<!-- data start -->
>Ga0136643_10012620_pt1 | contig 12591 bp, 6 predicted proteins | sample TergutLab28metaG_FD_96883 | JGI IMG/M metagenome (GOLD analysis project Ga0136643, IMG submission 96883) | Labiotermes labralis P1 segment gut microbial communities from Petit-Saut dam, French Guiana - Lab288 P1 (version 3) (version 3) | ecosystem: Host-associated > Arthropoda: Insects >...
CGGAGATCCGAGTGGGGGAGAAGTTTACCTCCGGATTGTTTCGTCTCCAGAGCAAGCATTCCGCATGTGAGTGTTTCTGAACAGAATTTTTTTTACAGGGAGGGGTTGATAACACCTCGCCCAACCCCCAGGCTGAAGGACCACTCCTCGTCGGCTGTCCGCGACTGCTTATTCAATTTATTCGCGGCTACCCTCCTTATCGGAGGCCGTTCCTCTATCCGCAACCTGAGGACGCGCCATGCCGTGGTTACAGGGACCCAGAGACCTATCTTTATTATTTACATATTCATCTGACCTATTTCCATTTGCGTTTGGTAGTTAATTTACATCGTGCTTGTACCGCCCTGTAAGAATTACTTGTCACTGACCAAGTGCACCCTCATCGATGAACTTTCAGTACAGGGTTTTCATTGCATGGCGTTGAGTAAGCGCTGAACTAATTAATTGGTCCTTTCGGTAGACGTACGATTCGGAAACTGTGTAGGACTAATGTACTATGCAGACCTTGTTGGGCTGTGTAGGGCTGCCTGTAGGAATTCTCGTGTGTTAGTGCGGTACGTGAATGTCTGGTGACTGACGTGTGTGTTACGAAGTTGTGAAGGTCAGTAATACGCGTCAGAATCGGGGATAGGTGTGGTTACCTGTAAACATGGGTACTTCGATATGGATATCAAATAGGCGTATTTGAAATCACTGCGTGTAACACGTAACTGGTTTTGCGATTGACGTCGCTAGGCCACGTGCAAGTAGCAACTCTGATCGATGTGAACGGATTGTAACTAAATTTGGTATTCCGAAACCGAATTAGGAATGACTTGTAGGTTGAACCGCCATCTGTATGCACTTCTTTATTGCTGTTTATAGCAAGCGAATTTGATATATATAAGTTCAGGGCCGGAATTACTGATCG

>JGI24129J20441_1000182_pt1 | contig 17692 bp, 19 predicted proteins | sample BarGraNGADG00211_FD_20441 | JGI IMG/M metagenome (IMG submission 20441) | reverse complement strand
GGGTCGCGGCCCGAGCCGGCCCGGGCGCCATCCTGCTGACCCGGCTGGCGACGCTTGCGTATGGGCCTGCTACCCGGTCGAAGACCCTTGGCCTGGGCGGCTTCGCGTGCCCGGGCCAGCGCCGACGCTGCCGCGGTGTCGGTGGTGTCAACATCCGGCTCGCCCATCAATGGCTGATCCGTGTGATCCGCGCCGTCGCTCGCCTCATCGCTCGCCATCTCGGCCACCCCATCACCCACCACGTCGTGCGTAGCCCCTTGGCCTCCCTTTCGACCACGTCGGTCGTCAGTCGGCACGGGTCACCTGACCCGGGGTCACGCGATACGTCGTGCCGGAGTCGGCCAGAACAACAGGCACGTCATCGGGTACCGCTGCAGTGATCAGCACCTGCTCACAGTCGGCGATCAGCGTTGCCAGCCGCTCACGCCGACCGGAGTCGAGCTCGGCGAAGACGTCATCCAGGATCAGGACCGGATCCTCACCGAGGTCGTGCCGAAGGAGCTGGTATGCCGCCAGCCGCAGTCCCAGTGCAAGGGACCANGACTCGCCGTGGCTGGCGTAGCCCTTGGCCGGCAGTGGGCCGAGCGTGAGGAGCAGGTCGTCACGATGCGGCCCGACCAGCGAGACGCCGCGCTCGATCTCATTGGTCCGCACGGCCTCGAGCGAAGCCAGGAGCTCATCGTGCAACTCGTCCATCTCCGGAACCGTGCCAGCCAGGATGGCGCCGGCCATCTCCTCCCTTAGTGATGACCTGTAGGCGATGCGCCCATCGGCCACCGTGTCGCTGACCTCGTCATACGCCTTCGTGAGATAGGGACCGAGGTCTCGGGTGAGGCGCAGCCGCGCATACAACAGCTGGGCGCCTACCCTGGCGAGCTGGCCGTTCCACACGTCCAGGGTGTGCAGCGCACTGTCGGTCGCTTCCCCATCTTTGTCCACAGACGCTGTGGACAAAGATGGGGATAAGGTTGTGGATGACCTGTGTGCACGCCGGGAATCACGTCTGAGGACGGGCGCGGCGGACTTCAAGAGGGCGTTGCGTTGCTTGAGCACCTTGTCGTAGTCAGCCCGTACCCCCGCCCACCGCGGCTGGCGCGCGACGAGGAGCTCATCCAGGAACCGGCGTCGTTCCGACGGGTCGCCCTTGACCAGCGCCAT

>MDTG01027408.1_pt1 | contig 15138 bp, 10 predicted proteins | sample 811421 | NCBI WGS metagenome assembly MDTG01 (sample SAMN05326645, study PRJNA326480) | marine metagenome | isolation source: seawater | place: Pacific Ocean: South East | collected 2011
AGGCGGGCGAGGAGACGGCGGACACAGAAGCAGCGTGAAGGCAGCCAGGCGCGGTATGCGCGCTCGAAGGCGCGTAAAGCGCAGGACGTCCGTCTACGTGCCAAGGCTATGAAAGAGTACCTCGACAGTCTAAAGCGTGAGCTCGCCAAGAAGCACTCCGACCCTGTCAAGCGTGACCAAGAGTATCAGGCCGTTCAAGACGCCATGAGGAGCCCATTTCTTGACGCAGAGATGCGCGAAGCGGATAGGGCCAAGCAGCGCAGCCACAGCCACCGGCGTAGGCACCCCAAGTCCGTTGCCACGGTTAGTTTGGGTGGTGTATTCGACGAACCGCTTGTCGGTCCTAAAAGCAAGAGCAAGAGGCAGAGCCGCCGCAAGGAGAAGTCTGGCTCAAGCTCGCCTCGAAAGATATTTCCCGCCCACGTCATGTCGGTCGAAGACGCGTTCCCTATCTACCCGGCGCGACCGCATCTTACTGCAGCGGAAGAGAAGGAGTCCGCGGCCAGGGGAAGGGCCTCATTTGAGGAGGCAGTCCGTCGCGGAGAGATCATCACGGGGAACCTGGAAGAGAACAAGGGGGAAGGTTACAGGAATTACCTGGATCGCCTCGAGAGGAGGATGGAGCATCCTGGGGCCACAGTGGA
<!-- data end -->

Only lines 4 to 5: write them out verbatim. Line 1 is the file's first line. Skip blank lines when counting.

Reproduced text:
GGGTCGCGGCCCGAGCCGGCCCGGGCGCCATCCTGCTGACCCGGCTGGCGACGCTTGCGTATGGGCCTGCTACCCGGTCGAAGACCCTTGGCCTGGGCGGCTTCGCGTGCCCGGGCCAGCGCCGACGCTGCCGCGGTGTCGGTGGTGTCAACATCCGGCTCGCCCATCAATGGCTGATCCGTGTGATCCGCGCCGTCGCTCGCCTCATCGCTCGCCATCTCGGCCACCCCATCACCCACCACGTCGTGCGTAGCCCCTTGGCCTCCCTTTCGACCACGTCGGTCGTCAGTCGGCACGGGTCACCTGACCCGGGGTCACGCGATACGTCGTGCCGGAGTCGGCCAGAACAACAGGCACGTCATCGGGTACCGCTGCAGTGATCAGCACCTGCTCACAGTCGGCGATCAGCGTTGCCAGCCGCTCACGCCGACCGGAGTCGAGCTCGGCGAAGACGTCATCCAGGATCAGGACCGGATCCTCACCGAGGTCGTGCCGAAGGAGCTGGTATGCCGCCAGCCGCAGTCCCAGTGCAAGGGACCANGACTCGCCGTGGCTGGCGTAGCCCTTGGCCGGCAGTGGGCCGAGCGTGAGGAGCAGGTCGTCACGATGCGGCCCGACCAGCGAGACGCCGCGCTCGATCTCATTGGTCCGCACGGCCTCGAGCGAAGCCAGGAGCTCATCGTGCAACTCGTCCATCTCCGGAACCGTGCCAGCCAGGATGGCGCCGGCCATCTCCTCCCTTAGTGATGACCTGTAGGCGATGCGCCCATCGGCCACCGTGTCGCTGACCTCGTCATACGCCTTCGTGAGATAGGGACCGAGGTCTCGGGTGAGGCGCAGCCGCGCATACAACAGCTGGGCGCCTACCCTGGCGAGCTGGCCGTTCCACACGTCCAGGGTGTGCAGCGCACTGTCGGTCGCTTCCCCATCTTTGTCCACAGACGCTGTGGACAAAGATGGGGATAAGGTTGTGGATGACCTGTGTGCACGCCGGGAATCACGTCTGAGGACGGGCGCGGCGGACTTCAAGAGGGCGTTGCGTTGCTTGAGCACCTTGTCGTAGTCAGCCCGTACCCCCGCCCACCGCGGCTGGCGCGCGACGAGGAGCTCATCCAGGAACCGGCGTCGTTCCGACGGGTCGCCCTTGACCAGCGCCAT

>MDTG01027408.1_pt1 | contig 15138 bp, 10 predicted proteins | sample 811421 | NCBI WGS metagenome assembly MDTG01 (sample SAMN05326645, study PRJNA326480) | marine metagenome | isolation source: seawater | place: Pacific Ocean: South East | collected 2011